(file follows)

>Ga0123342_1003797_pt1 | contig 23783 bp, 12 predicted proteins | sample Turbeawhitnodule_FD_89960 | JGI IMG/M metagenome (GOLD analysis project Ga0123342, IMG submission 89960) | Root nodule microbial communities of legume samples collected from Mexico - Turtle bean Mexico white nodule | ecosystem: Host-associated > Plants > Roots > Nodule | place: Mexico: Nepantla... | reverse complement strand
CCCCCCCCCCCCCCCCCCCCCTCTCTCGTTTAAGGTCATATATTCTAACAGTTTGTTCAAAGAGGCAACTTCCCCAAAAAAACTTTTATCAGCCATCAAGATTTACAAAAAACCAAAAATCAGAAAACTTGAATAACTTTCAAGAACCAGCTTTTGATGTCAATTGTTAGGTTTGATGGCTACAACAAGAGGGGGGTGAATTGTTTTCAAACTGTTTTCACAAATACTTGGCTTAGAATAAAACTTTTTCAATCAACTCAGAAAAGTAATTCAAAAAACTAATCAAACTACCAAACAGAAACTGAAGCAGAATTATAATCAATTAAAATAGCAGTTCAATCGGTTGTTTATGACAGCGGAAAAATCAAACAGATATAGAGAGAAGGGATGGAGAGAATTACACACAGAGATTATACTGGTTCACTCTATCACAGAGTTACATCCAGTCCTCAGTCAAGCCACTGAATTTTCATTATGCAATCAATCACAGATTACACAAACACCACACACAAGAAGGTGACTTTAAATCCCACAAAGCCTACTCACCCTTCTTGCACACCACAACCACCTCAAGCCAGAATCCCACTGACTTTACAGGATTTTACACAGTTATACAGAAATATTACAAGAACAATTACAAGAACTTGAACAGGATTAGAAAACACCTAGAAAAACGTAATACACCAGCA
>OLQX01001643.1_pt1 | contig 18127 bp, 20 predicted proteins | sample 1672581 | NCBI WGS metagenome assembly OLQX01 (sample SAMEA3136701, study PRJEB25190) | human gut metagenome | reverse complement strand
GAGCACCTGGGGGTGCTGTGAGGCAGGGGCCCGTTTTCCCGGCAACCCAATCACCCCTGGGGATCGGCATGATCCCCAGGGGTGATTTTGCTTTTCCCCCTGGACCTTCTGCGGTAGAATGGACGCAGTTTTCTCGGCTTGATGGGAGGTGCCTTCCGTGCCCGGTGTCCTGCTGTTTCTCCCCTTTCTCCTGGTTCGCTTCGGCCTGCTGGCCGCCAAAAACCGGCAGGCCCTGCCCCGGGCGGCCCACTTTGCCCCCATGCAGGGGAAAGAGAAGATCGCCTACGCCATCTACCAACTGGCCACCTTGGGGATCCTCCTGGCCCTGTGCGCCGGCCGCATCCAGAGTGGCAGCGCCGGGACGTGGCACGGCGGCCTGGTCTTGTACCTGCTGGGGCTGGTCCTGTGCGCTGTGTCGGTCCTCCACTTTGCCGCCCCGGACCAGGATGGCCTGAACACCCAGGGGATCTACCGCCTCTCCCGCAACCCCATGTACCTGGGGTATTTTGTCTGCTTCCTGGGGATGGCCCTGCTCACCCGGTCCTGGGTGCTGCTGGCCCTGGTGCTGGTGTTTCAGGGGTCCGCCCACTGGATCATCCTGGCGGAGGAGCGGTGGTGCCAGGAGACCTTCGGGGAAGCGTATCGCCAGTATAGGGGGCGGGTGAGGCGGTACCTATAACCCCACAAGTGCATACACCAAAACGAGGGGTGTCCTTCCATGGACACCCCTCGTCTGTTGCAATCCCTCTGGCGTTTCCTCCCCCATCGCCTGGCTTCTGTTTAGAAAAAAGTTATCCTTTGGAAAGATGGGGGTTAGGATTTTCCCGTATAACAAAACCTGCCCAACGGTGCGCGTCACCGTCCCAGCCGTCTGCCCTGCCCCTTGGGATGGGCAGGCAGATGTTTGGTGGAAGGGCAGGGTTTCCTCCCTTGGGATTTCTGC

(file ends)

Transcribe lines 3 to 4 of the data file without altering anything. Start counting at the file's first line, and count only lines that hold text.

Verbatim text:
>OLQX01001643.1_pt1 | contig 18127 bp, 20 predicted proteins | sample 1672581 | NCBI WGS metagenome assembly OLQX01 (sample SAMEA3136701, study PRJEB25190) | human gut metagenome | reverse complement strand
GAGCACCTGGGGGTGCTGTGAGGCAGGGGCCCGTTTTCCCGGCAACCCAATCACCCCTGGGGATCGGCATGATCCCCAGGGGTGATTTTGCTTTTCCCCCTGGACCTTCTGCGGTAGAATGGACGCAGTTTTCTCGGCTTGATGGGAGGTGCCTTCCGTGCCCGGTGTCCTGCTGTTTCTCCCCTTTCTCCTGGTTCGCTTCGGCCTGCTGGCCGCCAAAAACCGGCAGGCCCTGCCCCGGGCGGCCCACTTTGCCCCCATGCAGGGGAAAGAGAAGATCGCCTACGCCATCTACCAACTGGCCACCTTGGGGATCCTCCTGGCCCTGTGCGCCGGCCGCATCCAGAGTGGCAGCGCCGGGACGTGGCACGGCGGCCTGGTCTTGTACCTGCTGGGGCTGGTCCTGTGCGCTGTGTCGGTCCTCCACTTTGCCGCCCCGGACCAGGATGGCCTGAACACCCAGGGGATCTACCGCCTCTCCCGCAACCCCATGTACCTGGGGTATTTTGTCTGCTTCCTGGGGATGGCCCTGCTCACCCGGTCCTGGGTGCTGCTGGCCCTGGTGCTGGTGTTTCAGGGGTCCGCCCACTGGATCATCCTGGCGGAGGAGCGGTGGTGCCAGGAGACCTTCGGGGAAGCGTATCGCCAGTATAGGGGGCGGGTGAGGCGGTACCTATAACCCCACAAGTGCATACACCAAAACGAGGGGTGTCCTTCCATGGACACCCCTCGTCTGTTGCAATCCCTCTGGCGTTTCCTCCCCCATCGCCTGGCTTCTGTTTAGAAAAAAGTTATCCTTTGGAAAGATGGGGGTTAGGATTTTCCCGTATAACAAAACCTGCCCAACGGTGCGCGTCACCGTCCCAGCCGTCTGCCCTGCCCCTTGGGATGGGCAGGCAGATGTTTGGTGGAAGGGCAGGGTTTCCTCCCTTGGGATTTCTGC